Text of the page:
Here's where the story really gets interesting.  Castro was still not a Communist.  He was a Cuban nationalist rather than communist revolutionary.  Castro wanted to establish a democracy in Cuba that would be an ally to the West.  He sought the recognition (respect) of the United States, who he did not consider an enemy of Cuba.  He appealed to the US for economic aid and support in rebuilding the country as a new democratic republic ... you know, founded like the United States itself, in revolution against tyranny.

The US President Eisenhower rebuffed the new Cuban government’s requests for recognition and assistance.  Castro turned to Canada for help.  When Castro flew to Montreal in 1959, Prime Minister John Diefenbaker, afraid of offending the US, refused to meet with him.  Castro, seeing no other choice, turned to the Soviet Union for help in establishing a new government in Cuba.  The Soviets responded favourably, which frightened the US.  The US, instead offering Castro assurance of security, cut off diplomatic relations with Cuba in February 1960. In June of that same year, the US imposed a trade embargo on Cuba (which was actually an act of war), determined to destroy Casto's new government.  Of course, that only pushed Castro closer to the Soviets, and he appealed to them for military assistance to defend his tiny country against American aggression which was already being planned.  In April, 1961, the US made a failed attempt to invade Cuba and overthrow the Castro government.  That was the Bay of Pigs assault.  .And that was when the Soviets decided to deploy medium-range defensive nuclear missiles in Cuba to defend an ally that was being threatened by the US.  

The Cuban Missile Crisis actually went down in less than a week:

  • Monday, October 22, 1962:  The American people learned of the developing crisis.
  • Tuesday October 23, 1962:  Reconnaissance showed that some Soviet missiles appear to be launch-ready.
  • Thursday, October 25, 1962:  JFK sent a letter to Nikita Khrushchev demanding the removal of all nuclear missiles from Cuba.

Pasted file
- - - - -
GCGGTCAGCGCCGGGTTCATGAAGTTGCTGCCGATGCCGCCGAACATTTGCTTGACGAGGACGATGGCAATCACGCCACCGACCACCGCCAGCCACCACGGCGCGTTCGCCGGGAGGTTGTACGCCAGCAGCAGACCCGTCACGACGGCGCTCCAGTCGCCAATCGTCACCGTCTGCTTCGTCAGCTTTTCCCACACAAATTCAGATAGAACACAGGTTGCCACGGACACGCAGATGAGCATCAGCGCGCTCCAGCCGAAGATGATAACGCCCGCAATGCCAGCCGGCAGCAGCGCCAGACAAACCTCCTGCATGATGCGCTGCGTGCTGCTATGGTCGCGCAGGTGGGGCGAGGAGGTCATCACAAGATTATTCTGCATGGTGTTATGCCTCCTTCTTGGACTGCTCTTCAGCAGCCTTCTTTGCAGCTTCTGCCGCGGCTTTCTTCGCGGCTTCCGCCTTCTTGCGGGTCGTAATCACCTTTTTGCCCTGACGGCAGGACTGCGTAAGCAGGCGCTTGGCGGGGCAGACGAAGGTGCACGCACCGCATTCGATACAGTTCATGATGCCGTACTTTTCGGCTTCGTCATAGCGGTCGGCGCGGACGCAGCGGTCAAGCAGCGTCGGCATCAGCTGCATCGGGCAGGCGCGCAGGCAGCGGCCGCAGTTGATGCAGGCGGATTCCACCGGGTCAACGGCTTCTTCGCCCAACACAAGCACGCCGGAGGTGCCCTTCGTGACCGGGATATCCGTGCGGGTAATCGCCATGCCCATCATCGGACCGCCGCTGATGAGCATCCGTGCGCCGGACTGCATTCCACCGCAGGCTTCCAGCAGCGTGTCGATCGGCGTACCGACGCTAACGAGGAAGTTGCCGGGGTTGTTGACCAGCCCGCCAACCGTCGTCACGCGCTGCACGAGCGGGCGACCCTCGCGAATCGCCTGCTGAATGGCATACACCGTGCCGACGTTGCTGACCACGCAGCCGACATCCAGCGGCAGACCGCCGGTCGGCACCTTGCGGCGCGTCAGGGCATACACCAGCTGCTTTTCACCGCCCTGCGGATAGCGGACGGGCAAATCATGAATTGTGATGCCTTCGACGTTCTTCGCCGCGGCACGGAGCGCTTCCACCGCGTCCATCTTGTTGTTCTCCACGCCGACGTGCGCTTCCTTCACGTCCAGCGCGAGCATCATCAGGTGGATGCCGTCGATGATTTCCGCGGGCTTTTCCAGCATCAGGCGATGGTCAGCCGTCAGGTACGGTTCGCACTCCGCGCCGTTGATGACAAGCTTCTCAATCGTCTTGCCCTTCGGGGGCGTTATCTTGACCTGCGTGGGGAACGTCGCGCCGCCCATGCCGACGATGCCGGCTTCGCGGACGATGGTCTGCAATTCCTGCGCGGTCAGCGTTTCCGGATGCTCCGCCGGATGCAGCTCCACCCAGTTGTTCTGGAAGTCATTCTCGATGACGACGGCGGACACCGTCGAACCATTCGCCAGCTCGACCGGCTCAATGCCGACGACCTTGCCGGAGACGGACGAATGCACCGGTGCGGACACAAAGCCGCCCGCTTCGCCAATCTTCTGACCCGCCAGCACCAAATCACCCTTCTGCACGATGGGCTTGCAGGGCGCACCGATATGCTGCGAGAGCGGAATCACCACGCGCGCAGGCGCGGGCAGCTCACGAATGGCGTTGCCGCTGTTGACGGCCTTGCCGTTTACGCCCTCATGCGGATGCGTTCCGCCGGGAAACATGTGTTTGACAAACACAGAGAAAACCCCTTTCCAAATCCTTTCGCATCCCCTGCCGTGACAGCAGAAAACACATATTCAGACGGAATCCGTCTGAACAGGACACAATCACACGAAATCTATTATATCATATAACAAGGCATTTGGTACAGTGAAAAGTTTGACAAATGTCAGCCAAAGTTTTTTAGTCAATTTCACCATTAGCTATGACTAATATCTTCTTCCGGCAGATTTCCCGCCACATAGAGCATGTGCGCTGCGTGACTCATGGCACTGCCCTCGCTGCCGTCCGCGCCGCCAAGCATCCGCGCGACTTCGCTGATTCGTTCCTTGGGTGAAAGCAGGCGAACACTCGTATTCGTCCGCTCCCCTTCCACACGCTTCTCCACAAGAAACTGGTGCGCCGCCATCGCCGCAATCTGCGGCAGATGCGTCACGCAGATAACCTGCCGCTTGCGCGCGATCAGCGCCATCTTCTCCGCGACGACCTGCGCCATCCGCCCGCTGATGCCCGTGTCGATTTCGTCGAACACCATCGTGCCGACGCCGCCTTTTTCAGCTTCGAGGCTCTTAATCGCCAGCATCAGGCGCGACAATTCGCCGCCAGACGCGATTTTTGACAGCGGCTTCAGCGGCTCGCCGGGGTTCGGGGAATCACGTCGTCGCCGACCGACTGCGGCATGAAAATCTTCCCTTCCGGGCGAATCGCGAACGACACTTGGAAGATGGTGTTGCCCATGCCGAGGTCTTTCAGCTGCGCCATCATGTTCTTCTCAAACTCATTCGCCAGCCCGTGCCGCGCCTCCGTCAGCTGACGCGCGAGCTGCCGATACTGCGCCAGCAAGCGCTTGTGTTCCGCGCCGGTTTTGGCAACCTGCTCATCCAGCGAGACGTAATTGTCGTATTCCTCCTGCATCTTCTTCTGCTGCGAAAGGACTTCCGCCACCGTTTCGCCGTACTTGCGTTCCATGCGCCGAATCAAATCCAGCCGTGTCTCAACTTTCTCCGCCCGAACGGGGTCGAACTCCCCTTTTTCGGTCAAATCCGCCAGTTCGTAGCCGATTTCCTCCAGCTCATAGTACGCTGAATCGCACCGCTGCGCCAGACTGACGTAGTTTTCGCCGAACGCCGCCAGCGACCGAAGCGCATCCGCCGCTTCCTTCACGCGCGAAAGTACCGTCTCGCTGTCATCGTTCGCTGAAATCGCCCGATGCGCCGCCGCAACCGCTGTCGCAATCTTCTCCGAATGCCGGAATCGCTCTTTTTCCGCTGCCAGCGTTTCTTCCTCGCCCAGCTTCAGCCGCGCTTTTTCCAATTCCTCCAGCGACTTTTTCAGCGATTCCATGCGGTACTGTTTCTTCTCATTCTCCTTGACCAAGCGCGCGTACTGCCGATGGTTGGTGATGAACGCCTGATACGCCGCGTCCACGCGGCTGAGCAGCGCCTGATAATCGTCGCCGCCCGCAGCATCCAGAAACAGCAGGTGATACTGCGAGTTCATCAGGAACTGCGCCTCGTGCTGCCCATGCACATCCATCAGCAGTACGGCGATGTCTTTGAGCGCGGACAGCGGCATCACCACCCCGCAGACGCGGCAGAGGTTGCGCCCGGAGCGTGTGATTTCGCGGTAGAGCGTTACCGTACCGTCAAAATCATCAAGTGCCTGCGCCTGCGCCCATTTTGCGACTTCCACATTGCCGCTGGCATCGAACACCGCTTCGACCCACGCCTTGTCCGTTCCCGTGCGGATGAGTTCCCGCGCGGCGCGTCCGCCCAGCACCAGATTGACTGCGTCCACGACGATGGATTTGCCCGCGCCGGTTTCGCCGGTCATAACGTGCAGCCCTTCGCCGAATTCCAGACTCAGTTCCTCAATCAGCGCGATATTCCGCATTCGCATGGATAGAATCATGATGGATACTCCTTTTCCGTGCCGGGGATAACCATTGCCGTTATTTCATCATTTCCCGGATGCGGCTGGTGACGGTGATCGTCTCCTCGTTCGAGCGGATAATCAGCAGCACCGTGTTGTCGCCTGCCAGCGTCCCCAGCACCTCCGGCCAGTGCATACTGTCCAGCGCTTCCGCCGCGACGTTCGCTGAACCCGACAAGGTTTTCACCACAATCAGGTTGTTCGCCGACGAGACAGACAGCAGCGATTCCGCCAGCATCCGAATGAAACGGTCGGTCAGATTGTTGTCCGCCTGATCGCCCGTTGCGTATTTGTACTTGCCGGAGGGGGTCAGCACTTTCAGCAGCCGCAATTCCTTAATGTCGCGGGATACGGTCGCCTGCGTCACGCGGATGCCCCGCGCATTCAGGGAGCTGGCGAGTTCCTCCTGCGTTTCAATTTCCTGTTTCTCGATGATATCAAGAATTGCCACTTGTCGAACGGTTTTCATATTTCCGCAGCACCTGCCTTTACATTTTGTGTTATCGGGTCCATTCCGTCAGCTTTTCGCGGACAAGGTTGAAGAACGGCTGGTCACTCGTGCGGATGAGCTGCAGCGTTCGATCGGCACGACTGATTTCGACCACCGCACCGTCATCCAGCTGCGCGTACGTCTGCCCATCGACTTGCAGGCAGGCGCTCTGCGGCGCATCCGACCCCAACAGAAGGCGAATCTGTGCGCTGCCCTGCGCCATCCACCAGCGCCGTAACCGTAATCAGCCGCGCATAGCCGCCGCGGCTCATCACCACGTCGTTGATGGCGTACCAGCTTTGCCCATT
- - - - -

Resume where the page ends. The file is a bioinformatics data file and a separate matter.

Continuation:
• Friday, October 26, 1962:  Khrushchev offered a compromise; the Soviets would remove its defensive missiles from Cuba only if the United States publicly pledged that it would never invade Cuba again.  
  • Saturday, October 27 1962: Khrushchev added an additional condition for the removal of Soviet missiles from Cuba:  The US would remove its own nuclear missiles from Italy and Turkey, where were aimed at the Soviet Union, particularly those in Turkey, which were on the border of the Soviet Union. Through back channels communications, the US agreed to Khruschev's conditions.
  • Sunday, October 28, 1962:  Khrushchev announced in a radio broadcast that he would remove all missiles from Cuba.  And, a few months later, American Jupiter rockets were quietly withdrawn from Turkey as well.

Nikita Khrushchev not only defended an ally against a hostile aggressor, but he also forced the removal of nuclear-armed missiles along the border of the Soviet Union.  He won.

The US, on the other hand, mishandled the situation from start to finish and acted dishonourably in Cuba and toward the Cuban people.  

The propaganda lies be damned.

Here's a good 5-minute video synopsis of the 1962 Cuban Missile Crisis:   Don't miss the account of the one true hero of this entire affair, Vasili Arkhipov (at the 2m28s mark of the video).